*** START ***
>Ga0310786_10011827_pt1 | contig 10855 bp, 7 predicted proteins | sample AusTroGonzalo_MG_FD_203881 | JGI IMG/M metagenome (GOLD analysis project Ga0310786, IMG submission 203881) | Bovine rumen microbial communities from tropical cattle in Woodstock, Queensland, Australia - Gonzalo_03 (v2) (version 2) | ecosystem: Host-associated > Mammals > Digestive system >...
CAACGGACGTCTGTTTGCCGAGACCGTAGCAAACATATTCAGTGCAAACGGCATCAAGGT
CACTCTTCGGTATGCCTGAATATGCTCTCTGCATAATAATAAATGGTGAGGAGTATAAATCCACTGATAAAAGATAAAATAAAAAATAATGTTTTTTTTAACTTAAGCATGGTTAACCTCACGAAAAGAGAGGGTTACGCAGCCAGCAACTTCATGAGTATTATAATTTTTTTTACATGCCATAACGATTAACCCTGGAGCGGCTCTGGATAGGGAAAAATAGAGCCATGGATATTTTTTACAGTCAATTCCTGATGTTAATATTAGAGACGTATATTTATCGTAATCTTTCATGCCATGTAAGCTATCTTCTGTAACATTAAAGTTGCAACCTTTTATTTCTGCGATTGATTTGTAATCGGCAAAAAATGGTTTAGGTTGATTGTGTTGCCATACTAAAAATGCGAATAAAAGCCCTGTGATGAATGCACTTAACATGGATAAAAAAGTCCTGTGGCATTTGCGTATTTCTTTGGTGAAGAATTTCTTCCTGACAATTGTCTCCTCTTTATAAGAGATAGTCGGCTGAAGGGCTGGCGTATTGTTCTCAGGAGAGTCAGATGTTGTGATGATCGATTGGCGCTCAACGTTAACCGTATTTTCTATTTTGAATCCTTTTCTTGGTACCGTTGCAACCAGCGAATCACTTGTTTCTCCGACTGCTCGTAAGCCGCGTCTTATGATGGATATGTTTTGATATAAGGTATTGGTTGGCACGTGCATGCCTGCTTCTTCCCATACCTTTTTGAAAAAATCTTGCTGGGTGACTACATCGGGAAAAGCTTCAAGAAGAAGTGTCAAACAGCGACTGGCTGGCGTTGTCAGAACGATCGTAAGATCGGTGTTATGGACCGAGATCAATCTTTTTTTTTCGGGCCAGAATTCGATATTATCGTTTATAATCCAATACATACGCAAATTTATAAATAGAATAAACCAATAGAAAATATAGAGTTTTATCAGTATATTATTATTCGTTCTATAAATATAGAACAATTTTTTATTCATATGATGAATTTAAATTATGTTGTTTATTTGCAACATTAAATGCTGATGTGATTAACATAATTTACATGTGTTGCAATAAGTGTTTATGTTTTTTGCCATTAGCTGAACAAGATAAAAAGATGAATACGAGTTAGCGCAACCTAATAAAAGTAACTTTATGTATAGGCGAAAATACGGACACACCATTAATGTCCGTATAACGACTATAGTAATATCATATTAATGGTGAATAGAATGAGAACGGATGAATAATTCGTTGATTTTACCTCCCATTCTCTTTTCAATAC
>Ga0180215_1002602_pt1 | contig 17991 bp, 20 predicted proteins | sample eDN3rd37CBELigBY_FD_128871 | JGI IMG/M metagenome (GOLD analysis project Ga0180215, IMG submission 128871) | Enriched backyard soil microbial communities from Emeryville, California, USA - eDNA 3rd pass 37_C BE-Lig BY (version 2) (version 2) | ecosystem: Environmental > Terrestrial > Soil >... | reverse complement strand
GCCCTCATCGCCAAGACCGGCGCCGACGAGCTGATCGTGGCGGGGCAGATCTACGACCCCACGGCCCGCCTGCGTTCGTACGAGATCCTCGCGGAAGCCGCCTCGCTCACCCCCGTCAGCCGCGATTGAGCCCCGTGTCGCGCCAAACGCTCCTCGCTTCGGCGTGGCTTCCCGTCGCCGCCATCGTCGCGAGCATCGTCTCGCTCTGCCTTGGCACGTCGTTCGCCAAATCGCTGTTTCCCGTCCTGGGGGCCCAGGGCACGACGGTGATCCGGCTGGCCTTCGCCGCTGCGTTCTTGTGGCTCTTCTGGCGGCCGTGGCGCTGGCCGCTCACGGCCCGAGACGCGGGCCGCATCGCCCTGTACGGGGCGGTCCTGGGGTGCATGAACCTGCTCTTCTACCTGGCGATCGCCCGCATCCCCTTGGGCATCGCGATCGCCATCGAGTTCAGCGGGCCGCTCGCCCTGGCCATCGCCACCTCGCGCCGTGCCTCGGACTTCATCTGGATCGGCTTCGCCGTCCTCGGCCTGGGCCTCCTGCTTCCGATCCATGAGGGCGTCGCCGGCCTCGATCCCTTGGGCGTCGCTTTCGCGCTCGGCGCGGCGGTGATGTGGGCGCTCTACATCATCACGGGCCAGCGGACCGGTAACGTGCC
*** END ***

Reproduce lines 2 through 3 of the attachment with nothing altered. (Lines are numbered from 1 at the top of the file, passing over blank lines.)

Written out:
CAACGGACGTCTGTTTGCCGAGACCGTAGCAAACATATTCAGTGCAAACGGCATCAAGGT
CACTCTTCGGTATGCCTGAATATGCTCTCTGCATAATAATAAATGGTGAGGAGTATAAATCCACTGATAAAAGATAAAATAAAAAATAATGTTTTTTTTAACTTAAGCATGGTTAACCTCACGAAAAGAGAGGGTTACGCAGCCAGCAACTTCATGAGTATTATAATTTTTTTTACATGCCATAACGATTAACCCTGGAGCGGCTCTGGATAGGGAAAAATAGAGCCATGGATATTTTTTACAGTCAATTCCTGATGTTAATATTAGAGACGTATATTTATCGTAATCTTTCATGCCATGTAAGCTATCTTCTGTAACATTAAAGTTGCAACCTTTTATTTCTGCGATTGATTTGTAATCGGCAAAAAATGGTTTAGGTTGATTGTGTTGCCATACTAAAAATGCGAATAAAAGCCCTGTGATGAATGCACTTAACATGGATAAAAAAGTCCTGTGGCATTTGCGTATTTCTTTGGTGAAGAATTTCTTCCTGACAATTGTCTCCTCTTTATAAGAGATAGTCGGCTGAAGGGCTGGCGTATTGTTCTCAGGAGAGTCAGATGTTGTGATGATCGATTGGCGCTCAACGTTAACCGTATTTTCTATTTTGAATCCTTTTCTTGGTACCGTTGCAACCAGCGAATCACTTGTTTCTCCGACTGCTCGTAAGCCGCGTCTTATGATGGATATGTTTTGATATAAGGTATTGGTTGGCACGTGCATGCCTGCTTCTTCCCATACCTTTTTGAAAAAATCTTGCTGGGTGACTACATCGGGAAAAGCTTCAAGAAGAAGTGTCAAACAGCGACTGGCTGGCGTTGTCAGAACGATCGTAAGATCGGTGTTATGGACCGAGATCAATCTTTTTTTTTCGGGCCAGAATTCGATATTATCGTTTATAATCCAATACATACGCAAATTTATAAATAGAATAAACCAATAGAAAATATAGAGTTTTATCAGTATATTATTATTCGTTCTATAAATATAGAACAATTTTTTATTCATATGATGAATTTAAATTATGTTGTTTATTTGCAACATTAAATGCTGATGTGATTAACATAATTTACATGTGTTGCAATAAGTGTTTATGTTTTTTGCCATTAGCTGAACAAGATAAAAAGATGAATACGAGTTAGCGCAACCTAATAAAAGTAACTTTATGTATAGGCGAAAATACGGACACACCATTAATGTCCGTATAACGACTATAGTAATATCATATTAATGGTGAATAGAATGAGAACGGATGAATAATTCGTTGATTTTACCTCCCATTCTCTTTTCAATAC